What does Temperature Mean in Artwork?

Temperature and mood are two words that can crop up in art classes, magazines and books but what do these terms mean?  These terms are usually used in relation to the use of colour in artwork.

Temperature

Colours suggest warmth or coolness and this is known as ‘temperature’ which is also used in photography.  Yellows, oranges, reds and pinks are considered ‘warm’, green, blues and violets are considered ‘cool’.  Warm colours feel happy, bright and vibrant, cooler colours can feel moody, still or distant in artwork.

Continue reading “What does Temperature Mean in Artwork?”

Advertisements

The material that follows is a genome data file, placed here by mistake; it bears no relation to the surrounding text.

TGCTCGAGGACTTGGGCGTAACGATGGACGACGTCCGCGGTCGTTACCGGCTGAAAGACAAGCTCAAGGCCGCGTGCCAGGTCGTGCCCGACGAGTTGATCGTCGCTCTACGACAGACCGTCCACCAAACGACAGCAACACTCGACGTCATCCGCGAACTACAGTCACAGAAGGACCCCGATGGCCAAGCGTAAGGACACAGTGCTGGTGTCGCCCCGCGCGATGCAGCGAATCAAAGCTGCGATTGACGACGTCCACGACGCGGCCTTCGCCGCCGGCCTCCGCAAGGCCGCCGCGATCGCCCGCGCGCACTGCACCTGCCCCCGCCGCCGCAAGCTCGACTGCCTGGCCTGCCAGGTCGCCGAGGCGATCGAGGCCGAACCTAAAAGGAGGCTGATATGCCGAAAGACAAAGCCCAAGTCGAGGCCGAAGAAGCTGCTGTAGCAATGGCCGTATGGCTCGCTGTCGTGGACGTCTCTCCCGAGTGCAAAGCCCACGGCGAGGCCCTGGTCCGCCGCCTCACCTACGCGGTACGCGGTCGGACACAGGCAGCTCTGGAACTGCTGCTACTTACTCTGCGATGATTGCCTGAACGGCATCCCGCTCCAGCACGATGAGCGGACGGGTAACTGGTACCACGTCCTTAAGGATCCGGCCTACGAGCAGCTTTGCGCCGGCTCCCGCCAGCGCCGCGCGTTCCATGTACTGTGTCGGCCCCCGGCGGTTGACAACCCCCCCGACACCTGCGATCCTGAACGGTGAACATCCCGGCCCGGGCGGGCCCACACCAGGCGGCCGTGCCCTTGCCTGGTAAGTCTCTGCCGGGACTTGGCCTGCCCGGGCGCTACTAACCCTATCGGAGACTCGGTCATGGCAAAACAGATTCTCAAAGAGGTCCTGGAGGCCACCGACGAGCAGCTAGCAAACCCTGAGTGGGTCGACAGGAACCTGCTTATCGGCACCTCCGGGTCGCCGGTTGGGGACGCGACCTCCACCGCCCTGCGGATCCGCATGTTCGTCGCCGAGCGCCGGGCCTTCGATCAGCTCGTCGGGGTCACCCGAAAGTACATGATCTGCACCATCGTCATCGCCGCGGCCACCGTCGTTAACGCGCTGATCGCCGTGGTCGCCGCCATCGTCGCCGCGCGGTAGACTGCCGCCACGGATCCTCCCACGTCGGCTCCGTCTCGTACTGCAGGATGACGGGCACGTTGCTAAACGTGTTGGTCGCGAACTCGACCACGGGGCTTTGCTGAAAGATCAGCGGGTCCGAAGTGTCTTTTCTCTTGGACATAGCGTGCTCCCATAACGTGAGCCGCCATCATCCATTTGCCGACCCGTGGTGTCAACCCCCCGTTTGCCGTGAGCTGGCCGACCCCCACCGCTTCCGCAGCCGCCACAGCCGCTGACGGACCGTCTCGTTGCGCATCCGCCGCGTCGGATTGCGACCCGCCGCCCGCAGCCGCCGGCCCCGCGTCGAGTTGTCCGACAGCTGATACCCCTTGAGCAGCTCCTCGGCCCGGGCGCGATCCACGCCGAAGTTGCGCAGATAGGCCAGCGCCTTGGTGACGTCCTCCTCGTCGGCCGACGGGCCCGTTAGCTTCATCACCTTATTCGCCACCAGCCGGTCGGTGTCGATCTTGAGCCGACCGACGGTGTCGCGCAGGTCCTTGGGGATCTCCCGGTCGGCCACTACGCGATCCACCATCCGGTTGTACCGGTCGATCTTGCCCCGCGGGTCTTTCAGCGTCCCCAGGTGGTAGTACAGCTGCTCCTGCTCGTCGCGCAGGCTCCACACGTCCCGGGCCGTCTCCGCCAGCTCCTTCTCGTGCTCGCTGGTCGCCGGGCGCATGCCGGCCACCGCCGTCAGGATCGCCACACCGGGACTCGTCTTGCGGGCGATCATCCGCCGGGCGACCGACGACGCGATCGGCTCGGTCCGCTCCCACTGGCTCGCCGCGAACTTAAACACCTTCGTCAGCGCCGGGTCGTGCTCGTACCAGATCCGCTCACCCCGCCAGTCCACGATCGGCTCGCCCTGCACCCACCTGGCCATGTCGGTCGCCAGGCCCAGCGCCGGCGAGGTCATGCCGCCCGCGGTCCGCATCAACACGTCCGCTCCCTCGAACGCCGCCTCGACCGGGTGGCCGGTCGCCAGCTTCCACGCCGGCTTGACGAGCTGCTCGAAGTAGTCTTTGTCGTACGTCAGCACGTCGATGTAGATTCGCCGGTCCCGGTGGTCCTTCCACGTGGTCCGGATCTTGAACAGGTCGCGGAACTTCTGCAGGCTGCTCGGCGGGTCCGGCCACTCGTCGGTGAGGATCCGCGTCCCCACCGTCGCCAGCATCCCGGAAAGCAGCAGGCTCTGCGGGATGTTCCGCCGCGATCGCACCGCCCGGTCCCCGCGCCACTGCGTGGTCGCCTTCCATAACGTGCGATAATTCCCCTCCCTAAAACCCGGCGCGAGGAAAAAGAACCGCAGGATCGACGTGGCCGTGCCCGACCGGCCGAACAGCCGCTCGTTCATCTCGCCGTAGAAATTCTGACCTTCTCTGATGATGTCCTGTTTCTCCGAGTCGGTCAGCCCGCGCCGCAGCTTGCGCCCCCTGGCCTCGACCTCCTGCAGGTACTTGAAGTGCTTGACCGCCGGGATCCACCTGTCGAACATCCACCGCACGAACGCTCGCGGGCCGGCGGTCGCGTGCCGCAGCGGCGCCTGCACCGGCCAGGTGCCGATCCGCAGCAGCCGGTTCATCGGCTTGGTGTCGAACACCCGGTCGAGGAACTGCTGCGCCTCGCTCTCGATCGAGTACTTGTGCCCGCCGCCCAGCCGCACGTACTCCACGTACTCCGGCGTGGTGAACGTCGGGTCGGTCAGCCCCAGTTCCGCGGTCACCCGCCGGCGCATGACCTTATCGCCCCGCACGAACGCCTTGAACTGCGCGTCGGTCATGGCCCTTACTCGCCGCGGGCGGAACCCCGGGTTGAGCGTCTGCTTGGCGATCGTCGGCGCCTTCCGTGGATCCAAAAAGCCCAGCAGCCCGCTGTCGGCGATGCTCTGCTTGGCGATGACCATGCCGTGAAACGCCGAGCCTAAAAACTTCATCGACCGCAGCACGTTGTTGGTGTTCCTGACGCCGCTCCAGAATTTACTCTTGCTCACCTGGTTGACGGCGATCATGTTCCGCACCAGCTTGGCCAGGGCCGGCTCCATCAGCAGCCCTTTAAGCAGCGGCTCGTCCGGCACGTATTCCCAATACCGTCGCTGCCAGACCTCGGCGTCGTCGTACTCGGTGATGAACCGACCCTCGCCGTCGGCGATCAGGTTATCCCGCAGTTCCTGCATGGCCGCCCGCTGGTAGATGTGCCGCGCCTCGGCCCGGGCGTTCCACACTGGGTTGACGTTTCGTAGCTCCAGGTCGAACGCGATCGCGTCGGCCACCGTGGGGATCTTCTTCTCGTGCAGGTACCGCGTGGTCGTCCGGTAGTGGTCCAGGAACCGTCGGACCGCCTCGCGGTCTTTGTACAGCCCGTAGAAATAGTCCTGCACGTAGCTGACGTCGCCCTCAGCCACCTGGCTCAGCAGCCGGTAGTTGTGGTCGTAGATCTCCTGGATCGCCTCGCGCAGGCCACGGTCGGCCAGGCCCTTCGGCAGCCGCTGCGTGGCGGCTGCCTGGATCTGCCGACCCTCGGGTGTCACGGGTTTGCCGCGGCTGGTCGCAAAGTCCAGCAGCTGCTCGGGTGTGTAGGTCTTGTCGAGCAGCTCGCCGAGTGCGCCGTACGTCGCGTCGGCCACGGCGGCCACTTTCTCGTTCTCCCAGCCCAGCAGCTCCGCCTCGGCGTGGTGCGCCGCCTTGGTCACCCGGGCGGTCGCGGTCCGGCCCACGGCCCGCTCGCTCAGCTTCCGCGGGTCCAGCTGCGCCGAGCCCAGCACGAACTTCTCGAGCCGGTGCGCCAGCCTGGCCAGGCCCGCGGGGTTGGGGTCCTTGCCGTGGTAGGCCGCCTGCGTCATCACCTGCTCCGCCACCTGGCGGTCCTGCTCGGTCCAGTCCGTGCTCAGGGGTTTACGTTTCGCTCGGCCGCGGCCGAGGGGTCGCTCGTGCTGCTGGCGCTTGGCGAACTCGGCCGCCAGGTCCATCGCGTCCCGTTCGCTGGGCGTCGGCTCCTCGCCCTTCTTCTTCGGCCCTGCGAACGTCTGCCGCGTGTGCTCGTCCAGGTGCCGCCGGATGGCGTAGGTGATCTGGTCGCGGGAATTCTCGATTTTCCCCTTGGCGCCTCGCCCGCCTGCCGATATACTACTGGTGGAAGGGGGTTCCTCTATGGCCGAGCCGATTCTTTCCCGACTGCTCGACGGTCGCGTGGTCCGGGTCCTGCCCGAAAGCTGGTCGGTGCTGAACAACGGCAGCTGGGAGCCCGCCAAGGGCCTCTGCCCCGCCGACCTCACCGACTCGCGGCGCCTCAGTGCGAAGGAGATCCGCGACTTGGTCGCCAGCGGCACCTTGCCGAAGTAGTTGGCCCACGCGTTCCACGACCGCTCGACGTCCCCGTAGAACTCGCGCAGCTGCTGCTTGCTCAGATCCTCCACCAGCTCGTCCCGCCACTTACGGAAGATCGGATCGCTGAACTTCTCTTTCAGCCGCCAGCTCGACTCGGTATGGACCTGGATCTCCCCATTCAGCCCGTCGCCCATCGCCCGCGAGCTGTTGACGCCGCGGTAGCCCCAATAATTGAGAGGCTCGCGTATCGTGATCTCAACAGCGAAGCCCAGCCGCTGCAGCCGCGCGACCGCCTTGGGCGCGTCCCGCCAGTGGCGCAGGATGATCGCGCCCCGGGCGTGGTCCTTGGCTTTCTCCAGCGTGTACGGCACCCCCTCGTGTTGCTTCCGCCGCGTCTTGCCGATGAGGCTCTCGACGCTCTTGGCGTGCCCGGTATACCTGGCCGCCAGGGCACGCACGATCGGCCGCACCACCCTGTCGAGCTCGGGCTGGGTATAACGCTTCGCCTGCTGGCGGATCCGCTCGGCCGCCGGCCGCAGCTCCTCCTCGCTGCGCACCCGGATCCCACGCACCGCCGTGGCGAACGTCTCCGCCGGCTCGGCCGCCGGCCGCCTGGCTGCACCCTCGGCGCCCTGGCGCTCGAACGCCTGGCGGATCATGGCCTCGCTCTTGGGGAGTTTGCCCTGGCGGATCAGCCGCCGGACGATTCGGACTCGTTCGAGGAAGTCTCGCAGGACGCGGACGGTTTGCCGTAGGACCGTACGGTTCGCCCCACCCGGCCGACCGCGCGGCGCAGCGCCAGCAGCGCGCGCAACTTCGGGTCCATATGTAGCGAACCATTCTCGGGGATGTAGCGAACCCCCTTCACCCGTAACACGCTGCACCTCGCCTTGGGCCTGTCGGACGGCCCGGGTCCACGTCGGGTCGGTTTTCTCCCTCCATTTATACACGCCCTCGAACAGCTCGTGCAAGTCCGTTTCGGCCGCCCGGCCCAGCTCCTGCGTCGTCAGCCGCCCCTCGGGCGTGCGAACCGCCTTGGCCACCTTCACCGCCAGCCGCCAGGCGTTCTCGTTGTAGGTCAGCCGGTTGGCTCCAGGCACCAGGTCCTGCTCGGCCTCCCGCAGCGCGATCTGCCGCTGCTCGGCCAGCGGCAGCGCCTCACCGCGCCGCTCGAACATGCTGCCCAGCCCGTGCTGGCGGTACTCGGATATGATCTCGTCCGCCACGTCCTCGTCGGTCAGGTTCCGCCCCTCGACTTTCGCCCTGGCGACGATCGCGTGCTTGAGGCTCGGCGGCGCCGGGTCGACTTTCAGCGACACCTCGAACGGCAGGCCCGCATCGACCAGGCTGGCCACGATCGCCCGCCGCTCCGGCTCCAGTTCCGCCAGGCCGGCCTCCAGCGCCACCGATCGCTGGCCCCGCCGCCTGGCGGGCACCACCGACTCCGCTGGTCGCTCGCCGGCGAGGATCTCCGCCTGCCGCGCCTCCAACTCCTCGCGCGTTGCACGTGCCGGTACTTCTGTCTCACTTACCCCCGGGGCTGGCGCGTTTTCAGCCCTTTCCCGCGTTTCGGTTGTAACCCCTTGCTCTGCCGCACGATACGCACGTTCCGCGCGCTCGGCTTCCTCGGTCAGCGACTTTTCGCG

6 Common Problems with Artwork

Having taught art for a few years now, there are some common problems that I keep seeing so I thought I would share them and offer my advice on how they can be fixed.

Colours are dull and muddy 

This is usually caused by the overuse of brown tones like burnt sienna and ochres. Another contributing factor might be not having clean water for brushes so every colour is being muddied.  This is a common problem with watercolour, where colours can very readily become muddy.  I have also seen learners not allowing an under-layer of paint to dry so that the colour layered on top mixes into it, which is not always the desired result.  One way to solve this issue is to mix your own browns from the three primary colours (red, yellow and blue) and mix a range of neutral tones rather than using neutral colours straight from the tubes.  Use browns with some caution, like black it is a colour that can make things look dull very quickly.

Continue reading “6 Common Problems with Artwork”